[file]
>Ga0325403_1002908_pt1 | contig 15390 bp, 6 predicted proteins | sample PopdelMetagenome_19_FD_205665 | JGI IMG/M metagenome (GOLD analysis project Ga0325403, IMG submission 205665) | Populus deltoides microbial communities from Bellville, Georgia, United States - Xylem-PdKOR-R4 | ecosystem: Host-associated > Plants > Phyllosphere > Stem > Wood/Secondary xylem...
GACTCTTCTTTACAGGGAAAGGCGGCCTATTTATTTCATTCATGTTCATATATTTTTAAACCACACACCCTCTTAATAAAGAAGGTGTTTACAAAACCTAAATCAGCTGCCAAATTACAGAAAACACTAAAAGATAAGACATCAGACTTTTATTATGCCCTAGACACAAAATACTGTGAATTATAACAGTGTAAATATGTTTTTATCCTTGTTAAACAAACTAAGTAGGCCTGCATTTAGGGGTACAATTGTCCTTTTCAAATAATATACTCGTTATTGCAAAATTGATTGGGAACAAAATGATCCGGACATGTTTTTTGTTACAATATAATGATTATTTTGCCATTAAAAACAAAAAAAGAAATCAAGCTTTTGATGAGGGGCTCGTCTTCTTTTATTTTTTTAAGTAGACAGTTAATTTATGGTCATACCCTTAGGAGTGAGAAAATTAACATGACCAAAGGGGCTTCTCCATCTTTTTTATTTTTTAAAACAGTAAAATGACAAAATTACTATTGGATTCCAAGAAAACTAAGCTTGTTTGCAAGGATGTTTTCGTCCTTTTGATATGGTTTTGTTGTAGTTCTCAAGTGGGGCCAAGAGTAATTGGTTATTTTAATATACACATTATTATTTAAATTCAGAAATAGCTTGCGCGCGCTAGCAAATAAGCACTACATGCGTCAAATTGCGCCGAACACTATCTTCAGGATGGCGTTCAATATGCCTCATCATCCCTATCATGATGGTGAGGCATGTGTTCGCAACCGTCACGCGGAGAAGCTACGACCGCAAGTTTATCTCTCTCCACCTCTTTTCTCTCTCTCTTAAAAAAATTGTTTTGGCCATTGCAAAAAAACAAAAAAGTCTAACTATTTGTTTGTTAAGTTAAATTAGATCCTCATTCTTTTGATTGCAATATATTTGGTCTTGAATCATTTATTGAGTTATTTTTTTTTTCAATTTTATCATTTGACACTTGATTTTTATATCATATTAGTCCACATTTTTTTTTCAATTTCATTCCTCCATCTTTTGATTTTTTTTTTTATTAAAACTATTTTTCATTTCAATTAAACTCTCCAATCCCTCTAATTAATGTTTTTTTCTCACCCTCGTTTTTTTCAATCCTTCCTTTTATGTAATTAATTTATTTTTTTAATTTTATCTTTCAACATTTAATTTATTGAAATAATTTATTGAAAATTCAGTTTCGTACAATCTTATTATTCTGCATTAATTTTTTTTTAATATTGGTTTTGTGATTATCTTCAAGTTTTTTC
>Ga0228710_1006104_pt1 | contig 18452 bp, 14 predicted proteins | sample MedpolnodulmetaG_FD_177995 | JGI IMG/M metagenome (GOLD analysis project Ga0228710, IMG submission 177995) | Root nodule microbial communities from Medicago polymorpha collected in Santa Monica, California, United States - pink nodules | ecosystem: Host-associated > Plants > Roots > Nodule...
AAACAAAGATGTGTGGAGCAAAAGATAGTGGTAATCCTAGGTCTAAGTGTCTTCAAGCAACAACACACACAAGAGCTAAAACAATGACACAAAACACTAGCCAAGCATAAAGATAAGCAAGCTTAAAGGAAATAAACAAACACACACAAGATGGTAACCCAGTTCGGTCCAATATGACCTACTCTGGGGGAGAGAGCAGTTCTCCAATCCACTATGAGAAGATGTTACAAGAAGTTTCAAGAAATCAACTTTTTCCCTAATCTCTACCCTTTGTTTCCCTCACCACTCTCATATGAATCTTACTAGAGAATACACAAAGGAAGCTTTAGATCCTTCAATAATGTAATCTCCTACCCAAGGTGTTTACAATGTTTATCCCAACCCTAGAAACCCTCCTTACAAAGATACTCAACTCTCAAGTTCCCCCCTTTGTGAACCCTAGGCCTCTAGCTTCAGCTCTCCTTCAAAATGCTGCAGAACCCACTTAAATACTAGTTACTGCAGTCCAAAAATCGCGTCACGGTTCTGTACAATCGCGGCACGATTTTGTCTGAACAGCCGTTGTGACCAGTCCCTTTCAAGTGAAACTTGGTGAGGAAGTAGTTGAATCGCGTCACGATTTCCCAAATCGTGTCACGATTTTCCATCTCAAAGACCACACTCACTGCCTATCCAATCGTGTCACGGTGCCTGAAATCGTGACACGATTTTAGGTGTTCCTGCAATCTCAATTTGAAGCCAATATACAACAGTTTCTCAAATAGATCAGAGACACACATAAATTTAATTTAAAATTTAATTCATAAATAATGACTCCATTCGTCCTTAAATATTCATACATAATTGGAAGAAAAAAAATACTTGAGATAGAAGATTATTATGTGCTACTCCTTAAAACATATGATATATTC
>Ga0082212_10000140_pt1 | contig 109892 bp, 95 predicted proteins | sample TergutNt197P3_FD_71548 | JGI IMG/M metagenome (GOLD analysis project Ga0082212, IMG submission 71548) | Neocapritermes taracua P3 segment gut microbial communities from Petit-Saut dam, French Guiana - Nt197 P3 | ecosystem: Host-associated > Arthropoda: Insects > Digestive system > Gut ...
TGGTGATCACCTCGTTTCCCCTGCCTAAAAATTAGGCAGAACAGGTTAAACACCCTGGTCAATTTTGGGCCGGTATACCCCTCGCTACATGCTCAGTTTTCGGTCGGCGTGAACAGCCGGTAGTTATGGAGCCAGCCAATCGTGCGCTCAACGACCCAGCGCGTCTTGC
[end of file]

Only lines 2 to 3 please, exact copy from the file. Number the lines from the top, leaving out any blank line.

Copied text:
GACTCTTCTTTACAGGGAAAGGCGGCCTATTTATTTCATTCATGTTCATATATTTTTAAACCACACACCCTCTTAATAAAGAAGGTGTTTACAAAACCTAAATCAGCTGCCAAATTACAGAAAACACTAAAAGATAAGACATCAGACTTTTATTATGCCCTAGACACAAAATACTGTGAATTATAACAGTGTAAATATGTTTTTATCCTTGTTAAACAAACTAAGTAGGCCTGCATTTAGGGGTACAATTGTCCTTTTCAAATAATATACTCGTTATTGCAAAATTGATTGGGAACAAAATGATCCGGACATGTTTTTTGTTACAATATAATGATTATTTTGCCATTAAAAACAAAAAAAGAAATCAAGCTTTTGATGAGGGGCTCGTCTTCTTTTATTTTTTTAAGTAGACAGTTAATTTATGGTCATACCCTTAGGAGTGAGAAAATTAACATGACCAAAGGGGCTTCTCCATCTTTTTTATTTTTTAAAACAGTAAAATGACAAAATTACTATTGGATTCCAAGAAAACTAAGCTTGTTTGCAAGGATGTTTTCGTCCTTTTGATATGGTTTTGTTGTAGTTCTCAAGTGGGGCCAAGAGTAATTGGTTATTTTAATATACACATTATTATTTAAATTCAGAAATAGCTTGCGCGCGCTAGCAAATAAGCACTACATGCGTCAAATTGCGCCGAACACTATCTTCAGGATGGCGTTCAATATGCCTCATCATCCCTATCATGATGGTGAGGCATGTGTTCGCAACCGTCACGCGGAGAAGCTACGACCGCAAGTTTATCTCTCTCCACCTCTTTTCTCTCTCTCTTAAAAAAATTGTTTTGGCCATTGCAAAAAAACAAAAAAGTCTAACTATTTGTTTGTTAAGTTAAATTAGATCCTCATTCTTTTGATTGCAATATATTTGGTCTTGAATCATTTATTGAGTTATTTTTTTTTTCAATTTTATCATTTGACACTTGATTTTTATATCATATTAGTCCACATTTTTTTTTCAATTTCATTCCTCCATCTTTTGATTTTTTTTTTTATTAAAACTATTTTTCATTTCAATTAAACTCTCCAATCCCTCTAATTAATGTTTTTTTCTCACCCTCGTTTTTTTCAATCCTTCCTTTTATGTAATTAATTTATTTTTTTAATTTTATCTTTCAACATTTAATTTATTGAAATAATTTATTGAAAATTCAGTTTCGTACAATCTTATTATTCTGCATTAATTTTTTTTTAATATTGGTTTTGTGATTATCTTCAAGTTTTTTC
>Ga0228710_1006104_pt1 | contig 18452 bp, 14 predicted proteins | sample MedpolnodulmetaG_FD_177995 | JGI IMG/M metagenome (GOLD analysis project Ga0228710, IMG submission 177995) | Root nodule microbial communities from Medicago polymorpha collected in Santa Monica, California, United States - pink nodules | ecosystem: Host-associated > Plants > Roots > Nodule...